The Brazilian securities watchdog, CVM, now wants specific revisions to a cryptocurrency law in Congress. The association seeks to fix a loophole in the current document so tokenized physical products and carbon credits are deemed securities.
Brazilian CVM Wants Crypto Bill Changes
CVM wants modifications to the cryptocurrency bill to clarify how virtual assets would be regarded in Brazil. The new organization’s mandate takes an active posture, unlike the previous administration, which offered no bill recommendations.
The CVM wants to allow carbon credits, court orders, and receivables to be constructed in a blockchain but not qualify as virtual assets under the present cryptocurrency bill.
Proponents of the bill say there’s no way to include these new details. Deputy Expedito Netto, the bill’s rapporteur, said he didn’t know these specifics but couldn’t amend the text.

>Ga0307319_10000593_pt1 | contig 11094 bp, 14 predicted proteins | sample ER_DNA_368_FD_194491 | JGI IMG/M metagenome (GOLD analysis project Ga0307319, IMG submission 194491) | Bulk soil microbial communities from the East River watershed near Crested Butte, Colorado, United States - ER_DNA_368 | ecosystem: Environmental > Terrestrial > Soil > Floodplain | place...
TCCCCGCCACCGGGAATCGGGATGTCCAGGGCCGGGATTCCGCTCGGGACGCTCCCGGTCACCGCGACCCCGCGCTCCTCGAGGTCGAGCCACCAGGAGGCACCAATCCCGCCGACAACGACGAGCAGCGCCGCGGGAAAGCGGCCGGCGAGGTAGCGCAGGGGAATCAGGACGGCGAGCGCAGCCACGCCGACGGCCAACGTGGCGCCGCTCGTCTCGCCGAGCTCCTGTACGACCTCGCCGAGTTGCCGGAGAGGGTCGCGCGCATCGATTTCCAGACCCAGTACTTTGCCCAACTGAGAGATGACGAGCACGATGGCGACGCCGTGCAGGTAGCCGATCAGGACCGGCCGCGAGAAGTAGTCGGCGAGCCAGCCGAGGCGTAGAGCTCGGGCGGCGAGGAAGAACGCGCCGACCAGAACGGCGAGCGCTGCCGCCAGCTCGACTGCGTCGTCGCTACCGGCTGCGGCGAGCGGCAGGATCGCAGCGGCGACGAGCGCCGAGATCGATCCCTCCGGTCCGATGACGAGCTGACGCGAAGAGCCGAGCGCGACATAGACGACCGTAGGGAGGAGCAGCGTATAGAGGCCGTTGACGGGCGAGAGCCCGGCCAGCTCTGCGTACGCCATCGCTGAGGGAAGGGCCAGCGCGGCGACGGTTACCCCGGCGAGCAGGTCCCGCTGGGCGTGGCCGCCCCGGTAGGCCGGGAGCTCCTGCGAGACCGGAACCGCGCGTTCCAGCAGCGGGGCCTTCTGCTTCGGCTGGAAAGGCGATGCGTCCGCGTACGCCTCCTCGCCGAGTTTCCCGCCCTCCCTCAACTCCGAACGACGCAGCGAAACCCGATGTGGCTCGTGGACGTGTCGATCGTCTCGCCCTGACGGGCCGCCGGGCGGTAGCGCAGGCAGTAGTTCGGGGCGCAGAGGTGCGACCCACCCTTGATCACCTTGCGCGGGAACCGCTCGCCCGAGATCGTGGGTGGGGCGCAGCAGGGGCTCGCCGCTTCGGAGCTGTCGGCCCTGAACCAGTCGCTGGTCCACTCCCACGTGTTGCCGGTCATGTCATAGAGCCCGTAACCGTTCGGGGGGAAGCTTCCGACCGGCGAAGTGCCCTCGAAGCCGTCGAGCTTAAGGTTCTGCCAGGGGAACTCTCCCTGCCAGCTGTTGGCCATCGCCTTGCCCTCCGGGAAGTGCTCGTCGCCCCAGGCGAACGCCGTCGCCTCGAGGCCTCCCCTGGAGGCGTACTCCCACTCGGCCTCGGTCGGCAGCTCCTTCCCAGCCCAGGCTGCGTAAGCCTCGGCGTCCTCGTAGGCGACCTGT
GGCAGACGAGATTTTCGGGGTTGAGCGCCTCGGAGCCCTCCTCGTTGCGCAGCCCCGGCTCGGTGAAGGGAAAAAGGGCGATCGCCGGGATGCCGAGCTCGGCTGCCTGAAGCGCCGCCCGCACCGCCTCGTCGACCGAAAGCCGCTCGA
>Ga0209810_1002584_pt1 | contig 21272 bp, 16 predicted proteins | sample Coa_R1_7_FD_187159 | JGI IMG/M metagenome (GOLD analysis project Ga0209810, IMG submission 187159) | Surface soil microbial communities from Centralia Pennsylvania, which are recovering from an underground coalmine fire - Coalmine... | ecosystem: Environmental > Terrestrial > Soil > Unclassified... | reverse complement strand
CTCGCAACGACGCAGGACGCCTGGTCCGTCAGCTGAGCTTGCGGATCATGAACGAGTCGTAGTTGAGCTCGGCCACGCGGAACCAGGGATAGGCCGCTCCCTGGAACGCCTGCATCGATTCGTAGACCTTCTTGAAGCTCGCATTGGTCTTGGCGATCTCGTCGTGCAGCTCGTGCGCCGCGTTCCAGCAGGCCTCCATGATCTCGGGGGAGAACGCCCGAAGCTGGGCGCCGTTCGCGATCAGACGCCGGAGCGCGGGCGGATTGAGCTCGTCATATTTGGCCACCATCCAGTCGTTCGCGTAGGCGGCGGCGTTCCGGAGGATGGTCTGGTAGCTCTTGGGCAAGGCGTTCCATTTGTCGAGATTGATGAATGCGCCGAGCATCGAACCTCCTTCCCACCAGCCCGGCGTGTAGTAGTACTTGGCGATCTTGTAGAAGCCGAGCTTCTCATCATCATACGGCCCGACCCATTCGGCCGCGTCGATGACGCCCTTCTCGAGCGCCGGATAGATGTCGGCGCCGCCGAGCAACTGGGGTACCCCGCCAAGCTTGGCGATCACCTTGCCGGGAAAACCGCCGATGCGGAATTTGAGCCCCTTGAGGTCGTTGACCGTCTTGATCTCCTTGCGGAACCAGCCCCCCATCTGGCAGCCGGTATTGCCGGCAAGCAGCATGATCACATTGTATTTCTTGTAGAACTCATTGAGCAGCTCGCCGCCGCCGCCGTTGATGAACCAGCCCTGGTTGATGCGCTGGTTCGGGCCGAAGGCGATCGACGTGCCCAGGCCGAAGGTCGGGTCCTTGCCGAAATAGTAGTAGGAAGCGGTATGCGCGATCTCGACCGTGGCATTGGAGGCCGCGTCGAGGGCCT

Senator Carlos Portinho thinks a new cryptocurrency bill is needed. said
The industry updated certain notions, so it started afresh. Participatory democracy is necessary. Such projects need to be debated for a more current text and legal clarity. Few will approve it as is.
These disagreements between the bill’s sponsors and the Brazilian CVM may make the bill unsalvageable. However, there is a chance that politicians’ time and work won’t be wasted.
This alternative envisions Congress approving the current measure and the executive vetoing some portions, modifying and defining by decree some of the disputed details.
The final bitcoin legislative discussion was scheduled for August, but Congress is focused on the October elections. September is the last month to discuss this proposal before elections.